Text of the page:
By Eric L. Muller
American Inquisition: the search for eastern American Disloyalty in international struggle II ВОЕННАЯ ИСТОРИЯ, ИСТОРИЯ Издательство: The college of North Carolina PressАвтор(ы): Eric L. MullerЯзык: EnglishГод издания: 2007Количество страниц: 214ISBN: 978-0-8078-3173-1Формат: pdf (e-book)Размер: 1.25 mb RAPIDили IFOLDER zero
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Extra info for American Inquisition: The Hunt for Japanese American Disloyalty in World War II
By mid-1943, the wra’s management realized that a formal program of segregation would allow the project directors to rid their camps of their troublemakers while at the same time emphasizing to the outside world that the internees whom the wra was releasing from the relocation centers for jobs in the interior were truly trustworthy. ≥∞ pressures on the presumption of disloyalty : 27 Freedom, Conﬁnement, and Loyalty It should now be clear that the Japanese Americans in the wra’s relocation centers in late 1942 and early 1943 sat at the convergence point of many conﬂicting pressures toward both freedom and conﬁnement.
They were vents pointing in opposite directions—toward release from camp for some internees, and toward deeper conﬁnement, and ultimately toward Japan, for others. The criterion of selection was the troubled concept of loyalty—and for that reason, the vents ended up building at least as much pressure as they relieved. The ﬁrst of the vents that began to open was the War Relocation Authority’s furlough or ‘‘leave’’ program. As noted earlier, as early as the spring of 1942, the wra had allowed a relatively small number of internees to leave camp on what came to be called ‘‘seasonal’’ leave in order to help local farmers with the fall harvest.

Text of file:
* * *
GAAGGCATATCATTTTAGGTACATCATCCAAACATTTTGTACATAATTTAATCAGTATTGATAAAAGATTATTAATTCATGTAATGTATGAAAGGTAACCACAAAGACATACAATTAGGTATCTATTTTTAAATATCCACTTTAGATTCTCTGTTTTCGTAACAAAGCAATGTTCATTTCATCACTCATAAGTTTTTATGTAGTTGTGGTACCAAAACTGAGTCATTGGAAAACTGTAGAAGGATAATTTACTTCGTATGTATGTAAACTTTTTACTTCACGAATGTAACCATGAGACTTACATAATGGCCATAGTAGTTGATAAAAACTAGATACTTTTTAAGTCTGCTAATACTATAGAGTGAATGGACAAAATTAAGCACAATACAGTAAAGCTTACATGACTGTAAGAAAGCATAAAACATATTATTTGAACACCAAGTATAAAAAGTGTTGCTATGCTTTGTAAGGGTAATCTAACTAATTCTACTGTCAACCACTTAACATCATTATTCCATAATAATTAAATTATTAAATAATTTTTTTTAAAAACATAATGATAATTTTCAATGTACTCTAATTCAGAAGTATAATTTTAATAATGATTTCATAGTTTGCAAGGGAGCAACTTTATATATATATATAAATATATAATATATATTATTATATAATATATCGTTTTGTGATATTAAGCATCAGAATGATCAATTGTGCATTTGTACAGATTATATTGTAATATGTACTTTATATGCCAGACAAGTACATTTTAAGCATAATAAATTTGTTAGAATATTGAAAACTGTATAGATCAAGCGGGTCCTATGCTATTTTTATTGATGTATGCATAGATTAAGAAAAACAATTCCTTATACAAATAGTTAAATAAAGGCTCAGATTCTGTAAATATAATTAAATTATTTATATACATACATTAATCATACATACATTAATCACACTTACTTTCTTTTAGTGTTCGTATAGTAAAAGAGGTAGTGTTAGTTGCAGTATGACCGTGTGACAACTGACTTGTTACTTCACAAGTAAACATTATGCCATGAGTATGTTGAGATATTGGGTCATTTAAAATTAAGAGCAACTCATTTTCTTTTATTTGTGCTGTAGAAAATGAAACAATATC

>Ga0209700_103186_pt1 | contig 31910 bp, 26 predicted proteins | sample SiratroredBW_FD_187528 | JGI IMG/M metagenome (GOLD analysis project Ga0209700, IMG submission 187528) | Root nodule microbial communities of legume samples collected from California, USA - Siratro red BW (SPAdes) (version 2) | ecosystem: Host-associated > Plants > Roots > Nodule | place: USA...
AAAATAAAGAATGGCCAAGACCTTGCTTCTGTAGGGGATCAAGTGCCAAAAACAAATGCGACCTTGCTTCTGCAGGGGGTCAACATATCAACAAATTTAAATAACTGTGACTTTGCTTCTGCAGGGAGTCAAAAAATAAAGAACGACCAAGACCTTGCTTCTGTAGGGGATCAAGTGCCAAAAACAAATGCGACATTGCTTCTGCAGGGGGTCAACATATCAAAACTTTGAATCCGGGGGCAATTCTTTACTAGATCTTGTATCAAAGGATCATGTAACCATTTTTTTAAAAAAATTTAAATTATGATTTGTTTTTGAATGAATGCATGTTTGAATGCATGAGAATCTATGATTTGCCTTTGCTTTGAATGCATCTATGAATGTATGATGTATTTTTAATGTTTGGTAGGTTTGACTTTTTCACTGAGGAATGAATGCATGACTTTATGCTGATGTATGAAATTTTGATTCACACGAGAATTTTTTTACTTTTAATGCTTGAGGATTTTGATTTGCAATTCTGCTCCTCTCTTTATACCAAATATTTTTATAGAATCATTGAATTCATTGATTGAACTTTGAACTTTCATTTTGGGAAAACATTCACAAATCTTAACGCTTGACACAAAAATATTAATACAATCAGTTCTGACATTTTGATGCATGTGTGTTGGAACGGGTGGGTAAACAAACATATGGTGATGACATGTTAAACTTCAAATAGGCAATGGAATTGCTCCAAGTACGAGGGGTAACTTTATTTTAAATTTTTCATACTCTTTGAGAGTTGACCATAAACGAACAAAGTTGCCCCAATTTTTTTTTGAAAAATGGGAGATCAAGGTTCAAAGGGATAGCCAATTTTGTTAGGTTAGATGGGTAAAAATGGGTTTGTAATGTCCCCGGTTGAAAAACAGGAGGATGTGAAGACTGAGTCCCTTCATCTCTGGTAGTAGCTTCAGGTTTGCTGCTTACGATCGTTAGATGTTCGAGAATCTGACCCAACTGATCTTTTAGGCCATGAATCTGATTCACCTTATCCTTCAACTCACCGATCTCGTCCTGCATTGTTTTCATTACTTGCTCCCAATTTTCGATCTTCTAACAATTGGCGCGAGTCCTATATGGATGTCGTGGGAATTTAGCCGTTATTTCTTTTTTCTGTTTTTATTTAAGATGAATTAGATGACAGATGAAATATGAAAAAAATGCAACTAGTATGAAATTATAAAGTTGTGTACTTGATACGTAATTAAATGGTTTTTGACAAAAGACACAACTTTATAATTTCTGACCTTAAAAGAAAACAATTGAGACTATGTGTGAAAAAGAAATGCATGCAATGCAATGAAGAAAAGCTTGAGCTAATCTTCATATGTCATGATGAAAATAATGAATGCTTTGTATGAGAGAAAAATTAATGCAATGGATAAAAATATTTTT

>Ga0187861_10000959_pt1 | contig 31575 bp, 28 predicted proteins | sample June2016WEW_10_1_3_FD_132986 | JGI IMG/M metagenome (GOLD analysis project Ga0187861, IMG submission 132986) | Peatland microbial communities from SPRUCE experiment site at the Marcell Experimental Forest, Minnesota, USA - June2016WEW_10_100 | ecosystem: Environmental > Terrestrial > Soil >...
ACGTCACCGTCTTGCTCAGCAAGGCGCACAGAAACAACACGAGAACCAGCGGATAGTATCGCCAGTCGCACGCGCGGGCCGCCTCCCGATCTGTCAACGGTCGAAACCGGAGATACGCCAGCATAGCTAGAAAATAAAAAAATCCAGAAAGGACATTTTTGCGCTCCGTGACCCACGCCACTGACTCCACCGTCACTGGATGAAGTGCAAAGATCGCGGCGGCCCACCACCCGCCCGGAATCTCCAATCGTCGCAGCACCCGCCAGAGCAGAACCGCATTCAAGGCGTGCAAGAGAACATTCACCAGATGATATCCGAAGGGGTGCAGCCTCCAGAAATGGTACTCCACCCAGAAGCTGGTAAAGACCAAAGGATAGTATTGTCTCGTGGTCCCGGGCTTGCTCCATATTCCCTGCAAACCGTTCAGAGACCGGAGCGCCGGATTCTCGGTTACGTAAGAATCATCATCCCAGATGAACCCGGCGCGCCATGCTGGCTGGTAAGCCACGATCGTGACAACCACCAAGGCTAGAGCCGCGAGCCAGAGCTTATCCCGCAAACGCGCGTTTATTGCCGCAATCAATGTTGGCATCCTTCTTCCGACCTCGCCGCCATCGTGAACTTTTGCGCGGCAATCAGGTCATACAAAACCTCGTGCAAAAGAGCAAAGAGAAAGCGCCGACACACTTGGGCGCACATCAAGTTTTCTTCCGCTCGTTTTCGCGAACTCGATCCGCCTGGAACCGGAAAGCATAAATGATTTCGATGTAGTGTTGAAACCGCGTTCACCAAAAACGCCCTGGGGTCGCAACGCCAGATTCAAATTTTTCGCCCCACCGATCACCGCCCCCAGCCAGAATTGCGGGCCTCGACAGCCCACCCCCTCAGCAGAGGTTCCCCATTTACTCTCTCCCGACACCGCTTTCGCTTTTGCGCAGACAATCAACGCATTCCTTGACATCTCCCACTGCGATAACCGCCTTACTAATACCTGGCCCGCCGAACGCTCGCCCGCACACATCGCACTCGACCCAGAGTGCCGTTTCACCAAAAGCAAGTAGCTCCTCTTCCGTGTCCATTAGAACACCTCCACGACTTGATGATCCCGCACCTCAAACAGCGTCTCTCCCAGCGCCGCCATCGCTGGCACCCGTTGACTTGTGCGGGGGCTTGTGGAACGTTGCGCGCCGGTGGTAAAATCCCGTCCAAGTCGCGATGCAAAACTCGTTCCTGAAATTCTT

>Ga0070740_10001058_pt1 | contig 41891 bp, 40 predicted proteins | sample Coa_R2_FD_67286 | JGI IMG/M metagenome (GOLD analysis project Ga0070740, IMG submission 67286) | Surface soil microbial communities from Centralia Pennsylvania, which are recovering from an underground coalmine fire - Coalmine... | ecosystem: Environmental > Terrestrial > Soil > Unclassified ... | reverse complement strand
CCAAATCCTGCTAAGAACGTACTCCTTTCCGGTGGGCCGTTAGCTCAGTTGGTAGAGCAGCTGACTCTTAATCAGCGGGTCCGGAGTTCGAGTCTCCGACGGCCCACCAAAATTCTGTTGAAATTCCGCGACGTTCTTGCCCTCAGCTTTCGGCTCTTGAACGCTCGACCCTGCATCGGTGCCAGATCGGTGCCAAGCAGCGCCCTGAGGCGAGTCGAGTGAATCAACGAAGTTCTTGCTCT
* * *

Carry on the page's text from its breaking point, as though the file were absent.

This vent was the option of Nisei military service. Reopening the military to Japanese Americans had taken a lot of time and e√ort. As early as the middle of 1942, Assistant Secretary of War John McCloy, wra director Dillon Myer, and the Japanese American Citizens League had all begun urging the army to return the Nisei to ‘‘1-A’’ status under the Selective Training and Service Act of 1940 and to reopen the draft. But General DeWitt at the Western Defense Command (wdc) did not like the idea of Nisei military service at all.